Becoming learners in U.S. schools: A sociocultural study of refugee students' evolving identities
Each year tens of thousands of refugee children from all over the world come to U.S. schools with their unique life histories and academic and psychological strengths and needs. Learner identities provide information about refugee students' behaviors, motivations, emotions, and interpretations in the cultural worlds of U.S. schools. The concept of identity can provide an understanding of how refugee students, as active agents, innovatively and improvisingly respond to social and economic conditions in U.S. society and transform themselves as well as their social environments. The present study aimed at investigating how newly arrived Muslim refugee students formed their learner identifies through their participations in an English as a Second Language (ESL) program and general education language arts classrooms at an urban U.S. school. The study focused on the figured worlds in the school and Ahiska families. The figured worlds in the school were polluted by deficit-oriented cultural models and paradigms. The refugee students excluded from the general education language arts classrooms were placed in an ESL pullout program. The program had an autonomous approach to language acquisition and included rote, repetitive, teacher-oriented practices. The ESL placement put the students one step closer to special education programs. The figured worlds of families had rich cultural narratives about their children's adaptation and success. The collective narratives revealed they expected schools to provide accountable and challenging academic practices. There were three cultural strategies that guided Ahiska students. Those were sticking together as a group, adapting without being assimilated, and engaging in multiple literacies. Those important cultural strategies were not utilized by the educators. Teachers did not tie academic practices into the cultural practices of the students.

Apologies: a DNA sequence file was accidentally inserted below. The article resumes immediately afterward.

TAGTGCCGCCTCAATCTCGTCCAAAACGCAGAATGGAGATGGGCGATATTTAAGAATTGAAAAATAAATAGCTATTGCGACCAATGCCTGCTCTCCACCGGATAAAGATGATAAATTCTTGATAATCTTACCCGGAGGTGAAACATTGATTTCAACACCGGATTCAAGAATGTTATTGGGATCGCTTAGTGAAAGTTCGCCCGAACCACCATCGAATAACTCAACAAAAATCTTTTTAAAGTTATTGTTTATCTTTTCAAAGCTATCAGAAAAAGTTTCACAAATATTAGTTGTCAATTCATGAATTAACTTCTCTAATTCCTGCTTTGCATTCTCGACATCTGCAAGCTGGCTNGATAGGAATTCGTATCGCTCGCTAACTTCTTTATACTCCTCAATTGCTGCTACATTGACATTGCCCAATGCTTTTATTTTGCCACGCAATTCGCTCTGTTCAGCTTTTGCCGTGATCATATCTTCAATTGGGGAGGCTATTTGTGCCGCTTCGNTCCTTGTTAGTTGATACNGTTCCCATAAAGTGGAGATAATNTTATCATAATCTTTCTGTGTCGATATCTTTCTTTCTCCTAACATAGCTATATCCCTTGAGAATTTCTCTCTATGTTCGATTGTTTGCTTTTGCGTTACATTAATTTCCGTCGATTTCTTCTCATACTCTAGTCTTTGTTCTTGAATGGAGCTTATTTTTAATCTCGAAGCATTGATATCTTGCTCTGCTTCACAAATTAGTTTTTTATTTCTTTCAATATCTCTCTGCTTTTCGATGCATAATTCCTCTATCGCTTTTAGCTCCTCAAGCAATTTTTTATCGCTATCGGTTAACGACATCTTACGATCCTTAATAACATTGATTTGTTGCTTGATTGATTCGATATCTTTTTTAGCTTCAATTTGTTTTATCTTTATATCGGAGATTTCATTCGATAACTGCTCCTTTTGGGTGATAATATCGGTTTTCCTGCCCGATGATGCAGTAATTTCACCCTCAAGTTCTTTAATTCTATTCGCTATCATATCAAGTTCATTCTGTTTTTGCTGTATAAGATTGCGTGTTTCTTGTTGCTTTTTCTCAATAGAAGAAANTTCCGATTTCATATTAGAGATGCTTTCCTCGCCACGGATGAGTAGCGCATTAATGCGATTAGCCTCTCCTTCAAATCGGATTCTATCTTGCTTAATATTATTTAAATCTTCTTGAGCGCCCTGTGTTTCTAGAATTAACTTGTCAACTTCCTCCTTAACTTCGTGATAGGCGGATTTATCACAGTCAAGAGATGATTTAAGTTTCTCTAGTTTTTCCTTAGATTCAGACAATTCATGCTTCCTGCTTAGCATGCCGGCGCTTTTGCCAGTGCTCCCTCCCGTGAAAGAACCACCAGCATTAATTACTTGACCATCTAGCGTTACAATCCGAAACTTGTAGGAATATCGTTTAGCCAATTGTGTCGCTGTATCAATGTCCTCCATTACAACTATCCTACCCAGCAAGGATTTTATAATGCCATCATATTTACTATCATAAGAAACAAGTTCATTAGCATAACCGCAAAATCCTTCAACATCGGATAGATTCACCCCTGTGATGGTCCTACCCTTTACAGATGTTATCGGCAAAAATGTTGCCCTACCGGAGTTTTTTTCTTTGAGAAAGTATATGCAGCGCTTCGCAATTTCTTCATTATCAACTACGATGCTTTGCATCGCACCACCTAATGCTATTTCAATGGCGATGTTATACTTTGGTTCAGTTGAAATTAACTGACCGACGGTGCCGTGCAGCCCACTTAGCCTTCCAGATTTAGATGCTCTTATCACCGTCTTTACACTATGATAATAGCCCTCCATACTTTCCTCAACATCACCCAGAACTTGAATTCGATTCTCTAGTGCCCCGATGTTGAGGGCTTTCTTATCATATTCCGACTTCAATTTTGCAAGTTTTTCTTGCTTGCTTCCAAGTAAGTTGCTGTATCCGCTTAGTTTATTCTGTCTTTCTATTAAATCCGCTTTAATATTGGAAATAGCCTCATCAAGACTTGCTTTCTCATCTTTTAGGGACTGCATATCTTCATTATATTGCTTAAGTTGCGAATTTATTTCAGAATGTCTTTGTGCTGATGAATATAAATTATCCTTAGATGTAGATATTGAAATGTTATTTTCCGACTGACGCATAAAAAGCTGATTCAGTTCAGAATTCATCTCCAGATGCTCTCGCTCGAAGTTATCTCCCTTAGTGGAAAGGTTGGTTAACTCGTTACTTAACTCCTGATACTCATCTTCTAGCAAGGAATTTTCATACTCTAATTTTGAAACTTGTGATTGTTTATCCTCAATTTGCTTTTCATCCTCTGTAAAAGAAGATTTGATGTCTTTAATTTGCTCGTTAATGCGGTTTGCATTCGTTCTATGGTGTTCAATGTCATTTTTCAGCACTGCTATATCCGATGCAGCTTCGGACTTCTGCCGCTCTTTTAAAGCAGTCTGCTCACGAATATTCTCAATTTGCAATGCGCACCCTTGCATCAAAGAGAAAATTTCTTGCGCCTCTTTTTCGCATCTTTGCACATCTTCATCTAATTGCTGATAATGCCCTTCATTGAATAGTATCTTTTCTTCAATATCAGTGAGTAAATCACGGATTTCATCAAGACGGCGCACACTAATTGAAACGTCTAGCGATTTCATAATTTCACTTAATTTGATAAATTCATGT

Lastly, the study focused on positionality context of identity formation. The first theme regarding positionality was about the students' development of mastery over pivotal cultural tools without appropriation to claim positive social positions that were not available for them. The second theme was about the effects of acts of inclusion/exclusion for Ahiska students and their teachers. The last theme indicated how the students used discourses and personal narratives as resources to form their identities.
0529: Special education
0625: Personality psychology